Dismiss Notice
Join Physics Forums Today!
The friendliest, high quality science and math community on the planet! Everyone who loves science is here!

Finite Integral, not sure why

  1. Apr 10, 2012 #1

    [itex]= -ln(e - 1) + 1 [/itex]

    Not sure how to get the +1 part from infinity, seems like it should be infinity, i.e.
    [itex] ln(e^{\infty} -1) = ??? [/itex]

    Any help appreciated, thanks.
  2. jcsd
  3. Apr 10, 2012 #2


    User Avatar
    Science Advisor
    Homework Helper

    What anti-derivative did you find?
    What is the limit as [itex]t \to \infty[/itex]?
  4. Apr 10, 2012 #3

    I don't know how you solve this integral, but I must make a substitution:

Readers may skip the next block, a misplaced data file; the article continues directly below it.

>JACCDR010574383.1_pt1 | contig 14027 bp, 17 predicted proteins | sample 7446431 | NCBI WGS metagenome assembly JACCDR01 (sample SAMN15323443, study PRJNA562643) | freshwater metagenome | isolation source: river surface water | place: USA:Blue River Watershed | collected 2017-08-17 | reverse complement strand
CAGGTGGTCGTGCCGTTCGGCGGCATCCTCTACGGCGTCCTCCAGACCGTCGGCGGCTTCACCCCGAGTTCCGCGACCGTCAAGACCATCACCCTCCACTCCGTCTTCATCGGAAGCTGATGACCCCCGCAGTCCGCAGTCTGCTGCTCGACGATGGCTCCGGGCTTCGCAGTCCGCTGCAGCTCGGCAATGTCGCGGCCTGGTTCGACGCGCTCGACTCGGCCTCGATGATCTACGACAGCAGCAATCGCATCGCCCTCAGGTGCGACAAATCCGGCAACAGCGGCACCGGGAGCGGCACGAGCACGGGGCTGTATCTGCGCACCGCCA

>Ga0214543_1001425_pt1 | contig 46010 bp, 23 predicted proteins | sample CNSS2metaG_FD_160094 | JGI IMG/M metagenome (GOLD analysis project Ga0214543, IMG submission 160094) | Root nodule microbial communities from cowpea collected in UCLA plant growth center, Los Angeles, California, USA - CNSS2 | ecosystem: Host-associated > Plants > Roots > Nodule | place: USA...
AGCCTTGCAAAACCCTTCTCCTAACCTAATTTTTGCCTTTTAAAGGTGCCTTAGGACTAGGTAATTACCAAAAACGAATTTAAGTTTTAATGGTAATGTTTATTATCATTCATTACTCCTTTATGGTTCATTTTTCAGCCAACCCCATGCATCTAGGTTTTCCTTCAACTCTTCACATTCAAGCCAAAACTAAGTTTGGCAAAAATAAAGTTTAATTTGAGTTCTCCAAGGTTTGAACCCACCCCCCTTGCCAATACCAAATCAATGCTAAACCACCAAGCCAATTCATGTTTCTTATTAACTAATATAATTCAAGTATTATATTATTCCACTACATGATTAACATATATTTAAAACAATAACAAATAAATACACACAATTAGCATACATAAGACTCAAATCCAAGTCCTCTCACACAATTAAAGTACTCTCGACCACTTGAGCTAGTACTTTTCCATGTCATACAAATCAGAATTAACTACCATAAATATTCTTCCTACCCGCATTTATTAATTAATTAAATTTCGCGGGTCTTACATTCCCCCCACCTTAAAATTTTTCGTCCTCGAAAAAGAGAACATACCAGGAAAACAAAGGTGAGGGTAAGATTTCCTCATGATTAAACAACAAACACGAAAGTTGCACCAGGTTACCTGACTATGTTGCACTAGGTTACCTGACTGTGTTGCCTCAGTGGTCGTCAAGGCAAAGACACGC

[itex]e^t=u\Longrightarrow t=\log u \Longrightarrow dt=\frac{du}{u}[/itex] , so the integral becomes:

    [itex]\int^{\infty}_e \frac{du}{u(u-1)}=\int^\infty_e\frac{du}{u-1}-\int^\infty_e\frac{du}{u}= 1-\log (e-1)[/itex] , after evaluating the limit in infinity...

  5. Apr 10, 2012 #4
    Eventually your answer will boil down to [itex]\lim\limits_{a \rightarrow \infty} (-ln|a| + ln|a-1| + ...)[/itex] (as you can see from DonAntonio's work above).

    You need to take this limit, can you think of a way to combine the two natural logarithms in order to do this?
Share this great discussion with others via Reddit, Google+, Twitter, or Facebook